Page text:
By Nathan M. Walters, Senior Contributing Reporter
RIO DE JANEIRO, BRAZIL – Maga Bo’s new album, Quilombo do Futuro, was released last week to much well deserved international praise. Bo, with the help of top-notch collaborators, manages to cover the vast territory of the Afro-Brazilian musical landscape, coupling multiple genres of African-inspired rhythms with infectious vocals.
The result is a bold statement on the direction of world music and forthright challenge to the power structures that continue to oppress; a significant step towards the realization of the sound and ideas of the transnational bass movement.
Twelve tracks take the listener on a journey through the history of African music, traversing the spectrum of Afro-Brazilian rhythms (coco, maculelê, samba, jongo, baile funk and capoeira), but also flirting with Jamaican dancehall, ragga, hip-hop and dub-step.
The remix album (Quilombo do Futuro Remixed) was released on May 29th, and builds on the solid base of the original, pushing the futuristic element of the album to the next level.
Originally from one of the most important musical cities in the U.S., Seattle, Bo has put down roots in Rio, where he has lived for the past thirteen years. The artist has also traveled around the globe collecting ideas, setting up artistic residencies in Morocco, India, Ethiopia, Senegal, Zanzibar, South Africa.
In many ways Quilombo do Futuro is a history lesson as much as it is an album of great music. The title refers to the autonomous, fugitive settlement founded by ex-slaves and others in colonial Brazil.
“The quilombos are often thought of as being communities composed only of ex-slaves. In most cases this was true, but a few quilombos were pluralistic democracies, welcoming a broad range of people into the community. I wanted to capture this idea with the album, a collection of different influences all working together.”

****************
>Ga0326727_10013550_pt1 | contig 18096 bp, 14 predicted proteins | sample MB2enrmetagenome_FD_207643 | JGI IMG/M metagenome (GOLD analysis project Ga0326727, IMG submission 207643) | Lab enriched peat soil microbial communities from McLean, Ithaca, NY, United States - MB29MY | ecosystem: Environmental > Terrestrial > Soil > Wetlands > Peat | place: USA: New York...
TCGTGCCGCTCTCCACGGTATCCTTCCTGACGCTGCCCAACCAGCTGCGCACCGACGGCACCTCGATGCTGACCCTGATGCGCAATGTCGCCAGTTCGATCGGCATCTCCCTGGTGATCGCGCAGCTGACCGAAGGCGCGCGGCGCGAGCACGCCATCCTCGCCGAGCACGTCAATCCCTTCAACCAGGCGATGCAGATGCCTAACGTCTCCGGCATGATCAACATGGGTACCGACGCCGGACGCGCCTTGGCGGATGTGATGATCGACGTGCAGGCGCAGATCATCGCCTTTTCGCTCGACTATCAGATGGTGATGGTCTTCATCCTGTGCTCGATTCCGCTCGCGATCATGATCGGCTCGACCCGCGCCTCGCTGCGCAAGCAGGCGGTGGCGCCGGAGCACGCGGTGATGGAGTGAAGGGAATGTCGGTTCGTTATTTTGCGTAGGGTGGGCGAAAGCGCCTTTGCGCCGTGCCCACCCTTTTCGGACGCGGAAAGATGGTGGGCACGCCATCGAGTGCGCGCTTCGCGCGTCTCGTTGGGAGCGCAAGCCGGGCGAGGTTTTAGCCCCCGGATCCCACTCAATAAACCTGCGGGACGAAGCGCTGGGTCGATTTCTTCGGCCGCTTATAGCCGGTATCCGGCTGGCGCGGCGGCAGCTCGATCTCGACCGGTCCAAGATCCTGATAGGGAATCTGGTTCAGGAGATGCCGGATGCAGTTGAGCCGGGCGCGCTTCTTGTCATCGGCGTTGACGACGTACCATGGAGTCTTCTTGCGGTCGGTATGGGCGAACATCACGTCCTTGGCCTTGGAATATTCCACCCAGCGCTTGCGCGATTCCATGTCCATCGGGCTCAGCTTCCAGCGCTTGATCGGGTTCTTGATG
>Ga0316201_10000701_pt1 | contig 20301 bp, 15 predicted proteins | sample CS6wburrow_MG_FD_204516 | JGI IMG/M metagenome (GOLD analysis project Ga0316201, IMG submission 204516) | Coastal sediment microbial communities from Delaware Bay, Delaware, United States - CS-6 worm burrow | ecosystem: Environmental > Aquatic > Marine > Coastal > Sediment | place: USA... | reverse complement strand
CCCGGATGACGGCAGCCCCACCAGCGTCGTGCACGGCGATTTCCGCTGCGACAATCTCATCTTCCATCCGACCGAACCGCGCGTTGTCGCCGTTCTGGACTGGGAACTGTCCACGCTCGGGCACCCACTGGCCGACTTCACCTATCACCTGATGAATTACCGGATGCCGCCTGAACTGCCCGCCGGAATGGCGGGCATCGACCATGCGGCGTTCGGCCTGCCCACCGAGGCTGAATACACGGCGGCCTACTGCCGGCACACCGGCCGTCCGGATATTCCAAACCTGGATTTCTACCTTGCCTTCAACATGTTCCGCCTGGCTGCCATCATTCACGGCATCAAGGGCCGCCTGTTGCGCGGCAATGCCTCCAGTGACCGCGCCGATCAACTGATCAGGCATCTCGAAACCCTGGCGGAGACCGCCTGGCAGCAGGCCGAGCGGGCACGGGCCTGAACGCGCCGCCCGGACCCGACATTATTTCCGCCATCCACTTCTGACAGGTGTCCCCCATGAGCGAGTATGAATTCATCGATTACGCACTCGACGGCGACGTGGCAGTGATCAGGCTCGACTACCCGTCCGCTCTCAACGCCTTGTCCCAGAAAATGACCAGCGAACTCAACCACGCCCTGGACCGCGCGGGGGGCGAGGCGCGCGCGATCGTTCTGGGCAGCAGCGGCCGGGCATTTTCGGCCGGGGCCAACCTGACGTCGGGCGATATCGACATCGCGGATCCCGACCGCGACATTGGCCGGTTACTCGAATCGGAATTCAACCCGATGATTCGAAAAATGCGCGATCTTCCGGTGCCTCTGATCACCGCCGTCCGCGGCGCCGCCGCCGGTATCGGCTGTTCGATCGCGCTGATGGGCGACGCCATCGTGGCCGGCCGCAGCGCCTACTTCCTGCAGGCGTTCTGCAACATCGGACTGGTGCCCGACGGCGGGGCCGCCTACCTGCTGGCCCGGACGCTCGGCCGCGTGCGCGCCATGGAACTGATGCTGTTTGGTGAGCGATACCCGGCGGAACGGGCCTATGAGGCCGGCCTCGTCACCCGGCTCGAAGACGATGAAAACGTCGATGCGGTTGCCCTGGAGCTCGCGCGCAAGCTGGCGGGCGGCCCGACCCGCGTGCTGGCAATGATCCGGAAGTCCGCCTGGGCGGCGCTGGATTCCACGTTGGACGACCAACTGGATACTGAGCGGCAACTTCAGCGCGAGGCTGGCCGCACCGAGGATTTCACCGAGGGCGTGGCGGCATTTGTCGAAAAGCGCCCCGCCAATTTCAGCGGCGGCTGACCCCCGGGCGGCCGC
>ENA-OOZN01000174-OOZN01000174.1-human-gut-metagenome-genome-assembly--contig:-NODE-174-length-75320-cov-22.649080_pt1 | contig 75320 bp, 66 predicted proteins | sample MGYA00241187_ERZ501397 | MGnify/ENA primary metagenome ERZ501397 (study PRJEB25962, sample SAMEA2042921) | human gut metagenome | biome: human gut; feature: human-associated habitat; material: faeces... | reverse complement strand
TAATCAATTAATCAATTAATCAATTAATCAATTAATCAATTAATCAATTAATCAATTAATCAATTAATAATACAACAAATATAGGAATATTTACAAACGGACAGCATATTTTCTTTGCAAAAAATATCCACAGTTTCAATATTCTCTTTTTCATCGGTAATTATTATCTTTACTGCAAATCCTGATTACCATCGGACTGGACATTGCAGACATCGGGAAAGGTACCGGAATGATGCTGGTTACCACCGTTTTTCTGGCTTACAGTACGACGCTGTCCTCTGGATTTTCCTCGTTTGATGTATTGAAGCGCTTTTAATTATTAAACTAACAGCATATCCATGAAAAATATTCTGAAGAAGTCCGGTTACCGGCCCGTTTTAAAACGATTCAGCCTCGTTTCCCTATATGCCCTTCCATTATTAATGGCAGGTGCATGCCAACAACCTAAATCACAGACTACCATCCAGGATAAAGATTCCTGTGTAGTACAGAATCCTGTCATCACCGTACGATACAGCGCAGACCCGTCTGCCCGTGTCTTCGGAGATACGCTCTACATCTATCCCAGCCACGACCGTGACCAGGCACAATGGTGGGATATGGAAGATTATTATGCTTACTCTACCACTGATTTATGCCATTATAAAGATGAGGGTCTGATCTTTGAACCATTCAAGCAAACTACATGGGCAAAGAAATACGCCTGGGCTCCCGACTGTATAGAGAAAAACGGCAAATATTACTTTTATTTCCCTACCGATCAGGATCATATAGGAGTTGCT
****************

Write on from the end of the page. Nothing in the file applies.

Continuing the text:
One message of the album, communicated through the visual aspects of the album cover and accompanying video, foresee a futuristic community where music is controlled by a police state. “Capoeira was a response to a ban on physical training, samba was banned in the past, and baile funk is currently being banned” mentions Bo.
“Music as tool for cultural resistance is engrained in Brazilian culture, Quilombo do Futuro continues this tradition. The idea of quilombos in the future promotes dialogue about how we eliminate corporate dominance to create a sustainable existence.”
Maga Bo has performed in over forty countries and will be supporting Quilombo do Futuro in upcoming tours through Europe and North America. Those in Rio will get a chance to catch Bo live this Saturday (June 2nd) at Arcos do Teles, where he, along with Digital-dubs Sound System and others, will be performing at the open air PARALELEPIPEDO. Bo explains; “This type of event is great for Rio, introduces more people to the interplay between different genres.”
The changes now happening in Rio (the influx of foreigners and tourists, world-wide attention) combined with a long tradition of cultural cannibalism (anthropophagy) suggests the pluralistic vision foreseen by Maga Bo may not be that far off in Rio.